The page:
forward-looking view of the likely range of performance over the
medium term. Performance that falls outside the given range can
indicate that the collateral's credit quality is stronger or weaker
than Moody's had previously expected.

Factors that could lead to an upgrade of the ratings include a
significant amount of loan paydowns or amortization, an increase in
the pool's share of defeasance or an improvement in pool
performance.

Factors that could lead to a downgrade of the ratings include a
decline in the performance of the pool, loan concentration, an
increase in realized and expected losses from specially serviced
and troubled loans or interest shortfalls.

METHODOLOGY UNDERLYING THE RATING ACTION

The principal methodology used in these ratings was "Moody's
Approach to Rating Large Loan and Single Asset/Single Borrower
CMBS" published in October 2015.

Additionally, the methodology used in rating Cl. X-CL was Moody's
Approach to Rating Structured Finance Interest-Only Securities
published in October 2015.

Please note that on February 27, 2017, Moody's released a "Request
for Comment" in which it has requested market feedback on proposed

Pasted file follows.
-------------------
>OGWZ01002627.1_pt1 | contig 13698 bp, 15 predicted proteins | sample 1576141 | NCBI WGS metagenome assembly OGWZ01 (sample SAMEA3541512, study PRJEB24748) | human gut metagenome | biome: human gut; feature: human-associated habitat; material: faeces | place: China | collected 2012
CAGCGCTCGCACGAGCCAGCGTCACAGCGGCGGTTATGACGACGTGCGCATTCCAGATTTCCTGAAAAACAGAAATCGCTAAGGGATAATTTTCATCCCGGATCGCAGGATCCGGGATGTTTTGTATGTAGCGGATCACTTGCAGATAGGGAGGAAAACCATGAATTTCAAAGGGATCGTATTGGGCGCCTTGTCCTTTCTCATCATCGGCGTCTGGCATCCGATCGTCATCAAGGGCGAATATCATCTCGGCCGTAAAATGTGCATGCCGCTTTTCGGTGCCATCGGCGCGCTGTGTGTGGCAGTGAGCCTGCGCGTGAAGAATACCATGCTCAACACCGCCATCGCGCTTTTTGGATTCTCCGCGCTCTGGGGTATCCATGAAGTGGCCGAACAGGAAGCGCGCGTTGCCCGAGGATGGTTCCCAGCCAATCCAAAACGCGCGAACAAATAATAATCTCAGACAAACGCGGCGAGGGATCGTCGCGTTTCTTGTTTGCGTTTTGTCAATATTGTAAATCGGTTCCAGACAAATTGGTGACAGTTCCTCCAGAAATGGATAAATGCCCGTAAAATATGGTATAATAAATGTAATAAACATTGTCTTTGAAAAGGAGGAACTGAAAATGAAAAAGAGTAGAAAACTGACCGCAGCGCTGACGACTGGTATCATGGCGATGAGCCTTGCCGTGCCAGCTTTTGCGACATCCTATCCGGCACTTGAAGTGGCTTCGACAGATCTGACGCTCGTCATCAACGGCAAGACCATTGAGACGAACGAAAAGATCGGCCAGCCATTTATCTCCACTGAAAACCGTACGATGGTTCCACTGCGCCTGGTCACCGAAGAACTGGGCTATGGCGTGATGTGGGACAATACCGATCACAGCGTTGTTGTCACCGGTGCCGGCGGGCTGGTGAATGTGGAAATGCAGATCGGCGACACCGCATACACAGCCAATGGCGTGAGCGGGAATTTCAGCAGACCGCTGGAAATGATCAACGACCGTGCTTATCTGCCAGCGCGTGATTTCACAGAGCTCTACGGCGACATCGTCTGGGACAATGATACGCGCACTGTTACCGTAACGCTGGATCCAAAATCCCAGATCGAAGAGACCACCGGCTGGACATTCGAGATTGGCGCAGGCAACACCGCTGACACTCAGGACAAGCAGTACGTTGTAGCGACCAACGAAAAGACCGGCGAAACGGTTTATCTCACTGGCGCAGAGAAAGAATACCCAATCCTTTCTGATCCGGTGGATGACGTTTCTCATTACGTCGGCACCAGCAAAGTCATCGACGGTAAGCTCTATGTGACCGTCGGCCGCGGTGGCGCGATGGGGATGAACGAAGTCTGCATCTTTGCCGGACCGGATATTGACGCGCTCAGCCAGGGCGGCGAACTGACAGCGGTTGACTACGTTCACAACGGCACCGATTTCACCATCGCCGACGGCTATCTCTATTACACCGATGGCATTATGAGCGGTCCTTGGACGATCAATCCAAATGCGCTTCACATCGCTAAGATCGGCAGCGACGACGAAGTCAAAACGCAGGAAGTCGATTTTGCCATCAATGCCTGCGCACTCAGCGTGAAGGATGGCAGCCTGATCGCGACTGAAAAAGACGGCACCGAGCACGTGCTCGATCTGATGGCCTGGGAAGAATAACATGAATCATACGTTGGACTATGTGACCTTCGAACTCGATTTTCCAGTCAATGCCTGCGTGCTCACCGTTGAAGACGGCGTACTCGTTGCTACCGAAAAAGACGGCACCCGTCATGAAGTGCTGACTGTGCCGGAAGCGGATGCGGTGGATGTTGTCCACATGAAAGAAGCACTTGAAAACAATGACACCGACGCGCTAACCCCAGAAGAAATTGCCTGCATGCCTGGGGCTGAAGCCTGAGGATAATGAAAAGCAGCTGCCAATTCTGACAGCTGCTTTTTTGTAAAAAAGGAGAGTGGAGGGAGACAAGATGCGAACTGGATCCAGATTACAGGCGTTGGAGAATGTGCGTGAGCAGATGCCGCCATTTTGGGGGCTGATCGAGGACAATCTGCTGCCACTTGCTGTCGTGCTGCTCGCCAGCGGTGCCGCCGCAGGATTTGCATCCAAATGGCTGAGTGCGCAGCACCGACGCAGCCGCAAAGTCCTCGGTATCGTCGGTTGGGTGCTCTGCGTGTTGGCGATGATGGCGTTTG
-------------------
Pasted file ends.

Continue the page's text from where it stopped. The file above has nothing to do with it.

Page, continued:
changes to its methodology for rating structured finance
interest-only (IO) securities called "Moody's Approach to Rating
Structured Finance Interest-Only Securities," dated October 20,
2015. If Moody's adopts the new methodology as proposed, the
changes could affect the ratings of LB-UBS 2006-C3.

Moody's analysis incorporated a loss and recovery approach in
rating the P&I classes in this deal since 88% of the pool is in
special servicing and Moody's has identified additional troubled
loans representing 12% of the pool. In this approach, Moody's
determines a probability of default for each specially serviced and
troubled loan that it expects will generate a loss and estimates a
loss given default based on a review of broker's opinions of value
(if available), other information from the special servicer,
available market data and Moody's internal data. The loss given